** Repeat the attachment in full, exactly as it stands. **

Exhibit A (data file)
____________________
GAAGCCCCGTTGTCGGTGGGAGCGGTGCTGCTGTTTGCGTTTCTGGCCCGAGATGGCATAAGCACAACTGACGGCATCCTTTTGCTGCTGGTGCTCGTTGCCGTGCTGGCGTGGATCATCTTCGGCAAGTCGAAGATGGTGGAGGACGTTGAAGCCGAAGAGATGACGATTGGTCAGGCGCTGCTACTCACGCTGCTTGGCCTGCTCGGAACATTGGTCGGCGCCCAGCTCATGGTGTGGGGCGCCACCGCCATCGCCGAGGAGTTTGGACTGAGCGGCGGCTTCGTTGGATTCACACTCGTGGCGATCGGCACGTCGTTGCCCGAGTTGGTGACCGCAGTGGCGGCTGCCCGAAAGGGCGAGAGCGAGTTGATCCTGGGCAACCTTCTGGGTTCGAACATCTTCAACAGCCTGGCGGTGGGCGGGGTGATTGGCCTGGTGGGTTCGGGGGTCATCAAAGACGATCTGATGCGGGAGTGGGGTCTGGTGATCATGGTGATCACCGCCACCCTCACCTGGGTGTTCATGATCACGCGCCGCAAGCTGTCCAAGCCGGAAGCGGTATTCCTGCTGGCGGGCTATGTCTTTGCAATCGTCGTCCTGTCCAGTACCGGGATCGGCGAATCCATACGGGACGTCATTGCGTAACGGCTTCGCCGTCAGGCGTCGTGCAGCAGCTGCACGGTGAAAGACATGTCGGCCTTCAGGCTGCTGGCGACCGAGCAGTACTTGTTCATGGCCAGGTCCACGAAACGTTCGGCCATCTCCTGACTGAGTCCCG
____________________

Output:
GAAGCCCCGTTGTCGGTGGGAGCGGTGCTGCTGTTTGCGTTTCTGGCCCGAGATGGCATAAGCACAACTGACGGCATCCTTTTGCTGCTGGTGCTCGTTGCCGTGCTGGCGTGGATCATCTTCGGCAAGTCGAAGATGGTGGAGGACGTTGAAGCCGAAGAGATGACGATTGGTCAGGCGCTGCTACTCACGCTGCTTGGCCTGCTCGGAACATTGGTCGGCGCCCAGCTCATGGTGTGGGGCGCCACCGCCATCGCCGAGGAGTTTGGACTGAGCGGCGGCTTCGTTGGATTCACACTCGTGGCGATCGGCACGTCGTTGCCCGAGTTGGTGACCGCAGTGGCGGCTGCCCGAAAGGGCGAGAGCGAGTTGATCCTGGGCAACCTTCTGGGTTCGAACATCTTCAACAGCCTGGCGGTGGGCGGGGTGATTGGCCTGGTGGGTTCGGGGGTCATCAAAGACGATCTGATGCGGGAGTGGGGTCTGGTGATCATGGTGATCACCGCCACCCTCACCTGGGTGTTCATGATCACGCGCCGCAAGCTGTCCAAGCCGGAAGCGGTATTCCTGCTGGCGGGCTATGTCTTTGCAATCGTCGTCCTGTCCAGTACCGGGATCGGCGAATCCATACGGGACGTCATTGCGTAACGGCTTCGCCGTCAGGCGTCGTGCAGCAGCTGCACGGTGAAAGACATGTCGGCCTTCAGGCTGCTGGCGACCGAGCAGTACTTGTTCATGGCCAGGTCCACGAAACGTTCGGCCATCTCCTGACTGAGTCCCG